MAVEN’s 20-day launch window opens Nov. 18. Managers and controllers from NASA’s Launch Services Program, United Launch Alliance and the U.S. Air Force, along with the spacecraft team, will report to their consoles in launch control for the countdown.

When countdown clocks tick down to zero and the Atlas V roars to life, MAVEN’s mission finally will be under way, but the next big milestone comes later — when the spacecraft is released from the rocket’s upper stage.

MAVEN’s caretakers on the ground will wait anxiously for the spacecraft to report it is healthy and headed to Mars.

“That’s the moment when we can celebrate, when everybody gets up, shouts, and shakes hands,” said Baez.

Planning the MAVEN mission has been a team effort involving several partners. NASA Goddard in Greenbelt, Md., manages the project and provided two of the science instruments for the mission. Lockheed Martin built the spacecraft and is responsible for mission operations. The University of California at Berkeley’s Space Sciences Laboratory provided science instruments for the mission. NASA’s Jet Propulsion Laboratory in Pasadena, Calif., provides navigation support, Deep Space Network support, and Electra telecommunications relay hardware and operations.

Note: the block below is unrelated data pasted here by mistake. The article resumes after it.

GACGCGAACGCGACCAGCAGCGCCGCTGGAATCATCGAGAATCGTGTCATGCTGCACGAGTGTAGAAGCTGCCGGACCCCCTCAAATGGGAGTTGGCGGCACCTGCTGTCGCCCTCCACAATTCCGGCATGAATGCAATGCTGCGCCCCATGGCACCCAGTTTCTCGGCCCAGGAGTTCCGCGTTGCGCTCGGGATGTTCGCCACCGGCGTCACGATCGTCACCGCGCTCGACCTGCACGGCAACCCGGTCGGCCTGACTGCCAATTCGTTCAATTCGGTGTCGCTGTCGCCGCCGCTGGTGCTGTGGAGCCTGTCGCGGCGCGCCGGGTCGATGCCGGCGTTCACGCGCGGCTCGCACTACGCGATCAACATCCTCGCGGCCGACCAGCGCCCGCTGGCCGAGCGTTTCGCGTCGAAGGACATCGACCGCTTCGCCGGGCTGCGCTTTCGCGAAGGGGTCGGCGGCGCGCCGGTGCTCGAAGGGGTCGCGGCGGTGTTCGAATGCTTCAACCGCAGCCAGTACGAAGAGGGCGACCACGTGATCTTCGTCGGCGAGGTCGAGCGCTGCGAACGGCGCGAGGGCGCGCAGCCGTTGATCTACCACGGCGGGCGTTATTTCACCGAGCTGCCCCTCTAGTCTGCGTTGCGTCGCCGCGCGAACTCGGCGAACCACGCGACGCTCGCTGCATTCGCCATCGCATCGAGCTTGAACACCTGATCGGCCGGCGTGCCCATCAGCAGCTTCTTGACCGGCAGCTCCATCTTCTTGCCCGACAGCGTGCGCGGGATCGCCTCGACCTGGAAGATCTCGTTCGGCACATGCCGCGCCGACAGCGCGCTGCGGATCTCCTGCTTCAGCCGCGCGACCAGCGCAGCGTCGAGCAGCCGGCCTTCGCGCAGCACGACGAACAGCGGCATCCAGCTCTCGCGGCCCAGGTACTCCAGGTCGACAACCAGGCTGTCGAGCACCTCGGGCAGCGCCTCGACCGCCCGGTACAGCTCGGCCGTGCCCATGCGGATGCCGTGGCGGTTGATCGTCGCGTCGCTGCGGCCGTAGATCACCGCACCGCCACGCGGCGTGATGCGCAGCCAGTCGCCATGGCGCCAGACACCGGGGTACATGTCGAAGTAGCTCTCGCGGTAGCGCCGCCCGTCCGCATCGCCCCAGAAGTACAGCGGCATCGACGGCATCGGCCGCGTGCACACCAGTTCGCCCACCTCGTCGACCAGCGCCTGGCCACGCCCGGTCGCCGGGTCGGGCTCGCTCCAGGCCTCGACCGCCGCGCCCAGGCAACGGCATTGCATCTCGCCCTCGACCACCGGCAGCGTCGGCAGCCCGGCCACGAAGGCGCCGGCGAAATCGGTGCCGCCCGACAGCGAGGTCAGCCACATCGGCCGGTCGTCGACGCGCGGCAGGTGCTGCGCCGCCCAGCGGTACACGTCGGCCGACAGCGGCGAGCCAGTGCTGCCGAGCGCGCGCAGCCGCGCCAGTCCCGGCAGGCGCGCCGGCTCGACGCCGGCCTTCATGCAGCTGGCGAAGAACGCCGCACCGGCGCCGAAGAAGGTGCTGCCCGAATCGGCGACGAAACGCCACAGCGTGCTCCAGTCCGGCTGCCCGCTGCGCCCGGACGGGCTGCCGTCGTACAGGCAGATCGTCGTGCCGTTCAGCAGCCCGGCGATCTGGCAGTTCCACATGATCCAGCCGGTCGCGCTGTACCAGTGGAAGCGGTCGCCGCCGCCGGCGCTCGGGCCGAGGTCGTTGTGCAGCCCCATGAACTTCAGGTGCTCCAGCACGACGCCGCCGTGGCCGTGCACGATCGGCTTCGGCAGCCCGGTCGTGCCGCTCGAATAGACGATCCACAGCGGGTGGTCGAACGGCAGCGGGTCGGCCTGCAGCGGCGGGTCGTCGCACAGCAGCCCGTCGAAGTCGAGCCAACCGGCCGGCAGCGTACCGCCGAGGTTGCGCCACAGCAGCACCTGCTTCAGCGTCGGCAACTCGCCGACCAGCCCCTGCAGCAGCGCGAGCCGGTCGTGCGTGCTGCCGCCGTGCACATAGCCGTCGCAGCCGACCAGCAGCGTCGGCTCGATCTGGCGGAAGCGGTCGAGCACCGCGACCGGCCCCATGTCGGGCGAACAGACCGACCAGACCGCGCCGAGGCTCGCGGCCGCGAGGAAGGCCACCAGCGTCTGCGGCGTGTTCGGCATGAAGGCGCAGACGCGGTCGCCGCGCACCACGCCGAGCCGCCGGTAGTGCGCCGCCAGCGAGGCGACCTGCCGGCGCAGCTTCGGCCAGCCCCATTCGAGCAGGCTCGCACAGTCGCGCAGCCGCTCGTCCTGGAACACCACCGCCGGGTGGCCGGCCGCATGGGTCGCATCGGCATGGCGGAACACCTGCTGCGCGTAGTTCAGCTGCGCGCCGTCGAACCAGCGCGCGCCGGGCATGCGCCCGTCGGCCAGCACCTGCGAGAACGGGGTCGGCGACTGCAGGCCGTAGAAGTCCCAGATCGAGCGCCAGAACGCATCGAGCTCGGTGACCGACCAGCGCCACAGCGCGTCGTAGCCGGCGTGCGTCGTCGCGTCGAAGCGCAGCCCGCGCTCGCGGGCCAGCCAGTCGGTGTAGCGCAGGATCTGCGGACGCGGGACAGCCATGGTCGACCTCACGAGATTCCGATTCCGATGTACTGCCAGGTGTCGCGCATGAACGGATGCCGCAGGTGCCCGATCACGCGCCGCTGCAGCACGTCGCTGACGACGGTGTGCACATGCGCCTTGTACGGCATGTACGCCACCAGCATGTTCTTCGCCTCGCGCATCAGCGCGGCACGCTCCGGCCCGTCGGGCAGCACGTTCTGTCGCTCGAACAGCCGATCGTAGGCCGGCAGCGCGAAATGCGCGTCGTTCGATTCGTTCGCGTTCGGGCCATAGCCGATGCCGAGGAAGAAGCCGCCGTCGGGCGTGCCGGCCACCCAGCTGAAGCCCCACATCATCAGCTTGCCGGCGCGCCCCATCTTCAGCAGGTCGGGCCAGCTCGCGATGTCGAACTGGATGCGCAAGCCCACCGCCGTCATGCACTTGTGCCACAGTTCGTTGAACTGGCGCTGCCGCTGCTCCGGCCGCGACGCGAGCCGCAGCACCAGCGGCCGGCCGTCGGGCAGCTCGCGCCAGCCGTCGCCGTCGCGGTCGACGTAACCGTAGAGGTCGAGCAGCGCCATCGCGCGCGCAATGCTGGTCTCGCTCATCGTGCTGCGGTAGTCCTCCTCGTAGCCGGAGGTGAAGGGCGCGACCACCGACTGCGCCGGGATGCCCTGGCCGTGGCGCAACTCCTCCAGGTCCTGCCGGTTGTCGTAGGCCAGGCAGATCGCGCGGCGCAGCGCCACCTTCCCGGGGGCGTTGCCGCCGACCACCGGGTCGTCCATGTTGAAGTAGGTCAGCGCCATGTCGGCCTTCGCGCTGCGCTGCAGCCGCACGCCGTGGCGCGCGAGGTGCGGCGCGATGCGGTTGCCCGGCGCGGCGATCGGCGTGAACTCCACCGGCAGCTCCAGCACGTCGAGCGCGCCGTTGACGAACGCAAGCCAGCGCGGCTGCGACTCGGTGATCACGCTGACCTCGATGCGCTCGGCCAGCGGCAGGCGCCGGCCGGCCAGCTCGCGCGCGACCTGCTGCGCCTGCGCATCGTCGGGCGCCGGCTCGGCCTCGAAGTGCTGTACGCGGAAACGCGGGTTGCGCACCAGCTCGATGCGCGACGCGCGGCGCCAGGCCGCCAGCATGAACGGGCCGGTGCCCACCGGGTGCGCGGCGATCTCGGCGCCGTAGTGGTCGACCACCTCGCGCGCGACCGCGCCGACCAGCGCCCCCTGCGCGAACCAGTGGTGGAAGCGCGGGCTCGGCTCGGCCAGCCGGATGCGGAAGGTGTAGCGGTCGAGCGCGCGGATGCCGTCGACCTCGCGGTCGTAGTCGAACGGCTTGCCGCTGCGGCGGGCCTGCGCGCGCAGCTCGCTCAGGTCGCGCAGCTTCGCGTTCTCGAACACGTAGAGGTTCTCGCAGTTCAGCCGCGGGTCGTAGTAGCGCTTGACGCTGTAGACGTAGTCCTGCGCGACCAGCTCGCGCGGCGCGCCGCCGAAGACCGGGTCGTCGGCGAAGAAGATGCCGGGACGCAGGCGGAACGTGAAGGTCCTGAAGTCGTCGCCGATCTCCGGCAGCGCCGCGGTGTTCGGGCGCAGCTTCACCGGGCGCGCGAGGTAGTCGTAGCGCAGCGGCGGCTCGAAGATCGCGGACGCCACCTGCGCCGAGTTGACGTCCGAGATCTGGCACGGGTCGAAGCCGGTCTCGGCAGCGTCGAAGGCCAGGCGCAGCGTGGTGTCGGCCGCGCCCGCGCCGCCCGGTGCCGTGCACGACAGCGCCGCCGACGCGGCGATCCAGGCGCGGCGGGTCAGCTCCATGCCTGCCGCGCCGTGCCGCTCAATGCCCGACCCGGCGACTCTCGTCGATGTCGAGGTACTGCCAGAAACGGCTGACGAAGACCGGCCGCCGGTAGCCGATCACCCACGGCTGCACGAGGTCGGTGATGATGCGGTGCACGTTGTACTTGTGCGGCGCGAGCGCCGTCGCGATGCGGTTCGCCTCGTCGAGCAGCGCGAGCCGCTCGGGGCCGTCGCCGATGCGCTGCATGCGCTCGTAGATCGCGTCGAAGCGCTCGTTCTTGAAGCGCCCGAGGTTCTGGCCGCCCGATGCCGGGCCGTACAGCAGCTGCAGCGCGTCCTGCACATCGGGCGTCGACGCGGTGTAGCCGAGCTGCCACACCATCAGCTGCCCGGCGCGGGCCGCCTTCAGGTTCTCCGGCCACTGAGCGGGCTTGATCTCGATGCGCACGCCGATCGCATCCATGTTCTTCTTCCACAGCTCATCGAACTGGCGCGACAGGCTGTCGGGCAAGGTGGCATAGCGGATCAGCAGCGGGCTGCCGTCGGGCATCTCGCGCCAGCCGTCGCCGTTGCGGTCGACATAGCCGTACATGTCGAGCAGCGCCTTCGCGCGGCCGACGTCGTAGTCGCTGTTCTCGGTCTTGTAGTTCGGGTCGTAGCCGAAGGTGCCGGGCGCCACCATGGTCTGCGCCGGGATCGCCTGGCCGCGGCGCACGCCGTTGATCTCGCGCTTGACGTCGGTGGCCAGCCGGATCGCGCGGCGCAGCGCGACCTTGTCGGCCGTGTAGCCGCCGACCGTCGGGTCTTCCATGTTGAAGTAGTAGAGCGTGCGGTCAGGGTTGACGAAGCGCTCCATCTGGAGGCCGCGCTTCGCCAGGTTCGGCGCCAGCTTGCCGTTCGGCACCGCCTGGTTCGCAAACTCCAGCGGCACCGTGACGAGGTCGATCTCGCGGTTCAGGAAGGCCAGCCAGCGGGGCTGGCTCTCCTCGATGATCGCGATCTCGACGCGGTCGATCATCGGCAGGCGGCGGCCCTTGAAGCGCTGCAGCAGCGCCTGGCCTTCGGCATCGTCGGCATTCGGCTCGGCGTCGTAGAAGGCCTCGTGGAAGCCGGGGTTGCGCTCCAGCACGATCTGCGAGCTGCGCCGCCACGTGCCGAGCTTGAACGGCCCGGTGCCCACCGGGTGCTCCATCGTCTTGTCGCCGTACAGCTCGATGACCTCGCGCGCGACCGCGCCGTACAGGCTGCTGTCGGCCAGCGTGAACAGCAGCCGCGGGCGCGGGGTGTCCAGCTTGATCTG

“The spacecraft is symbolic of the hundreds of people that have been a part of this since Day One, and all kinds of support that’s needed to get us here,” said David Mitchell, MAVEN project manager at Goddard.

With liftoff right around the corner, team members are eagerly anticipating the start of the mission and the promise of solving another of Mars’ riddles.

“We’re really excited,” Mitchell said. “We’re so close now. I mean, we’re headed to Mars.”

To read the original NASA Kennedy release, please visit:

By Anna Heiney
NASA’s John F. Kennedy Space Center